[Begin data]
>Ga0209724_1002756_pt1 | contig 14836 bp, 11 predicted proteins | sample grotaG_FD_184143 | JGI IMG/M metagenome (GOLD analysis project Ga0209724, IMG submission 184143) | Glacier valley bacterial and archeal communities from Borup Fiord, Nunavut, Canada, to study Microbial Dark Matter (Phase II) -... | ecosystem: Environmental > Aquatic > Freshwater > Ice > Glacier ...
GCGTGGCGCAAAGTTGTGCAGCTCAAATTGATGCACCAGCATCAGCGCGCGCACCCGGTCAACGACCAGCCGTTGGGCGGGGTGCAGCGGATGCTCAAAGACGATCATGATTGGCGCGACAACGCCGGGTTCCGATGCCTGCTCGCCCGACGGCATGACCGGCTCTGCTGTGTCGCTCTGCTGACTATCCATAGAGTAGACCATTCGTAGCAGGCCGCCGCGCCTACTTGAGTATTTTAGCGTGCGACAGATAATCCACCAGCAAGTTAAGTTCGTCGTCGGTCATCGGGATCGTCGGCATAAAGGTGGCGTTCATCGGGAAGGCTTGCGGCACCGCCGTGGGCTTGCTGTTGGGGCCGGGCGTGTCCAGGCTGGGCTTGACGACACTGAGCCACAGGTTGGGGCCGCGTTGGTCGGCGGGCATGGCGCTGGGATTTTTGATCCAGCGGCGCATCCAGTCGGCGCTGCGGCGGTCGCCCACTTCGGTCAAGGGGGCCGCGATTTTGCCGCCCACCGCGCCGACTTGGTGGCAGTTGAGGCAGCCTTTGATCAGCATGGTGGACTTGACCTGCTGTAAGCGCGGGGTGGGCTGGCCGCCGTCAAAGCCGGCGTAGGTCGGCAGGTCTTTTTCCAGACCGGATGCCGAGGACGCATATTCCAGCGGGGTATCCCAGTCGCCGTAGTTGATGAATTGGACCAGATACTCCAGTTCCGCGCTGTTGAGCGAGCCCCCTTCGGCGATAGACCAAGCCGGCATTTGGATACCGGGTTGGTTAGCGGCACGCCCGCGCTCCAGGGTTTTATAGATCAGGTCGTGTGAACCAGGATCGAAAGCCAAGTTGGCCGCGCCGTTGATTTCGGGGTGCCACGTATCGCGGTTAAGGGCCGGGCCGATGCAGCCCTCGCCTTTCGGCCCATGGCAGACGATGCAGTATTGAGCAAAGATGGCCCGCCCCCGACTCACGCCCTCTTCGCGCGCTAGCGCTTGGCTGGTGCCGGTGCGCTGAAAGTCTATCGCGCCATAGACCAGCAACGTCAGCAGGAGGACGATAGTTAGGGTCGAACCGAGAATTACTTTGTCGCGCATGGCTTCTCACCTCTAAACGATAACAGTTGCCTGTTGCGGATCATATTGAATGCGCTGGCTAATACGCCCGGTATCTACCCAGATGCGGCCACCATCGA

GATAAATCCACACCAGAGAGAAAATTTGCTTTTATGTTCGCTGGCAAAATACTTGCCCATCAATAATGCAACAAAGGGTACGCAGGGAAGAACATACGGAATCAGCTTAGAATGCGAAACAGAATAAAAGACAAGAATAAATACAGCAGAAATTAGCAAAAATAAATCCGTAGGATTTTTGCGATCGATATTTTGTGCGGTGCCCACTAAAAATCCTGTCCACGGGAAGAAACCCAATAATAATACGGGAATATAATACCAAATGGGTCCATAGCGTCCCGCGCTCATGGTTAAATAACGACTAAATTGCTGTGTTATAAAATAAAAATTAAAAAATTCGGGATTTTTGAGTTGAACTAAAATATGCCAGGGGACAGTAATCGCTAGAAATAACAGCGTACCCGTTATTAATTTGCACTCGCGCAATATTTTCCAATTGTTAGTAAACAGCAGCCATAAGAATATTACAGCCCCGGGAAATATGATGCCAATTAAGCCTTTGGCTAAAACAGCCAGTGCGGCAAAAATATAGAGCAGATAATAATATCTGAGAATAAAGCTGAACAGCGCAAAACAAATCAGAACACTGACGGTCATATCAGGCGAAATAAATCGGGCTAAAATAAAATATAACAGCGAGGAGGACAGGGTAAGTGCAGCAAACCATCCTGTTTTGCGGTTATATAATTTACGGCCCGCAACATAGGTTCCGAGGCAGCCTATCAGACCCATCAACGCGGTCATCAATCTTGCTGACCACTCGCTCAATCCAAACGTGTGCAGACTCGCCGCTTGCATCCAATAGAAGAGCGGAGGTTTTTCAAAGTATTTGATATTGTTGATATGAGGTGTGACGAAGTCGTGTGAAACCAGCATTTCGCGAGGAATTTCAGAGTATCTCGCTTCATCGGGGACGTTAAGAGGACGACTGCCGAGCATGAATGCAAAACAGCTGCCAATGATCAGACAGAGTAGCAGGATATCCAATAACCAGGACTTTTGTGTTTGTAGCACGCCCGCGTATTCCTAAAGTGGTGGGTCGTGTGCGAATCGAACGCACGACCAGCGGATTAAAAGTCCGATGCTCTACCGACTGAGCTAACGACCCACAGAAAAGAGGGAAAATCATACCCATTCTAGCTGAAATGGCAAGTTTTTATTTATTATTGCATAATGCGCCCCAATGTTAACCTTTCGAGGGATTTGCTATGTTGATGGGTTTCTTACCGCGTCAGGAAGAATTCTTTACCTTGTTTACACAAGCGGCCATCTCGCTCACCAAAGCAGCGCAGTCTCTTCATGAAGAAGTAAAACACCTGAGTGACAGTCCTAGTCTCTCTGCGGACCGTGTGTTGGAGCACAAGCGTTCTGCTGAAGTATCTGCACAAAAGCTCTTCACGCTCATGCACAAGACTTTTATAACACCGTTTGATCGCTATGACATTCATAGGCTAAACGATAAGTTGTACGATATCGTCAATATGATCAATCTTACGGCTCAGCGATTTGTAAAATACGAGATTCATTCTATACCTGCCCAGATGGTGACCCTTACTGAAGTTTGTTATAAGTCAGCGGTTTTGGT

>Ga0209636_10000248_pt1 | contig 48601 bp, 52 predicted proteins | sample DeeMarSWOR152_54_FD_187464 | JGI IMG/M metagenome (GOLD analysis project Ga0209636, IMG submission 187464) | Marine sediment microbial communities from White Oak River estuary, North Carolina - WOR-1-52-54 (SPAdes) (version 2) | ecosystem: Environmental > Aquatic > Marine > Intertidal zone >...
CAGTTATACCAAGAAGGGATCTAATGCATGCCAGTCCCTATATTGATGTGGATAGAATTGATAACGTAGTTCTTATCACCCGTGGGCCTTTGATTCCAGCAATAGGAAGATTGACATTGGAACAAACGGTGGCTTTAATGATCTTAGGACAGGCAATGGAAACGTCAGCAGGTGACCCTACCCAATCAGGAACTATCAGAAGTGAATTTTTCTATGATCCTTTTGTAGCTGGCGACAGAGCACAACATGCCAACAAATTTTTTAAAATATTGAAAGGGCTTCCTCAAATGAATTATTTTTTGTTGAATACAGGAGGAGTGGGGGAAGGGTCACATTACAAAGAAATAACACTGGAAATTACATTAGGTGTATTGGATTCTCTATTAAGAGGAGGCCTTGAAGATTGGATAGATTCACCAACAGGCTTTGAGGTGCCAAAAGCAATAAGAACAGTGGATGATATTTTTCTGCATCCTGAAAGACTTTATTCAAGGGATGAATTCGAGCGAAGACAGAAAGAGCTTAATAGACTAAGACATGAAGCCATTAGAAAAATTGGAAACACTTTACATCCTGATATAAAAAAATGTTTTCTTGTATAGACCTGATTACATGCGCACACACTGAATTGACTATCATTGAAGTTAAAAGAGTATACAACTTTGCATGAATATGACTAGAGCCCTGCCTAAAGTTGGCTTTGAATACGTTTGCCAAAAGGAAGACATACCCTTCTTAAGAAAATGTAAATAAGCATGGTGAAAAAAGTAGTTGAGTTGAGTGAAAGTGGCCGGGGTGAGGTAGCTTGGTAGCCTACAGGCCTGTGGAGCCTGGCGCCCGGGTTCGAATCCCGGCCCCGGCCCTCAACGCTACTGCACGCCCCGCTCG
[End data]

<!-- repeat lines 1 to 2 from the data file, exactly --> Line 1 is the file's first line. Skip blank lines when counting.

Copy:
>Ga0209724_1002756_pt1 | contig 14836 bp, 11 predicted proteins | sample grotaG_FD_184143 | JGI IMG/M metagenome (GOLD analysis project Ga0209724, IMG submission 184143) | Glacier valley bacterial and archeal communities from Borup Fiord, Nunavut, Canada, to study Microbial Dark Matter (Phase II) -... | ecosystem: Environmental > Aquatic > Freshwater > Ice > Glacier ...
GCGTGGCGCAAAGTTGTGCAGCTCAAATTGATGCACCAGCATCAGCGCGCGCACCCGGTCAACGACCAGCCGTTGGGCGGGGTGCAGCGGATGCTCAAAGACGATCATGATTGGCGCGACAACGCCGGGTTCCGATGCCTGCTCGCCCGACGGCATGACCGGCTCTGCTGTGTCGCTCTGCTGACTATCCATAGAGTAGACCATTCGTAGCAGGCCGCCGCGCCTACTTGAGTATTTTAGCGTGCGACAGATAATCCACCAGCAAGTTAAGTTCGTCGTCGGTCATCGGGATCGTCGGCATAAAGGTGGCGTTCATCGGGAAGGCTTGCGGCACCGCCGTGGGCTTGCTGTTGGGGCCGGGCGTGTCCAGGCTGGGCTTGACGACACTGAGCCACAGGTTGGGGCCGCGTTGGTCGGCGGGCATGGCGCTGGGATTTTTGATCCAGCGGCGCATCCAGTCGGCGCTGCGGCGGTCGCCCACTTCGGTCAAGGGGGCCGCGATTTTGCCGCCCACCGCGCCGACTTGGTGGCAGTTGAGGCAGCCTTTGATCAGCATGGTGGACTTGACCTGCTGTAAGCGCGGGGTGGGCTGGCCGCCGTCAAAGCCGGCGTAGGTCGGCAGGTCTTTTTCCAGACCGGATGCCGAGGACGCATATTCCAGCGGGGTATCCCAGTCGCCGTAGTTGATGAATTGGACCAGATACTCCAGTTCCGCGCTGTTGAGCGAGCCCCCTTCGGCGATAGACCAAGCCGGCATTTGGATACCGGGTTGGTTAGCGGCACGCCCGCGCTCCAGGGTTTTATAGATCAGGTCGTGTGAACCAGGATCGAAAGCCAAGTTGGCCGCGCCGTTGATTTCGGGGTGCCACGTATCGCGGTTAAGGGCCGGGCCGATGCAGCCCTCGCCTTTCGGCCCATGGCAGACGATGCAGTATTGAGCAAAGATGGCCCGCCCCCGACTCACGCCCTCTTCGCGCGCTAGCGCTTGGCTGGTGCCGGTGCGCTGAAAGTCTATCGCGCCATAGACCAGCAACGTCAGCAGGAGGACGATAGTTAGGGTCGAACCGAGAATTACTTTGTCGCGCATGGCTTCTCACCTCTAAACGATAACAGTTGCCTGTTGCGGATCATATTGAATGCGCTGGCTAATACGCCCGGTATCTACCCAGATGCGGCCACCATCGA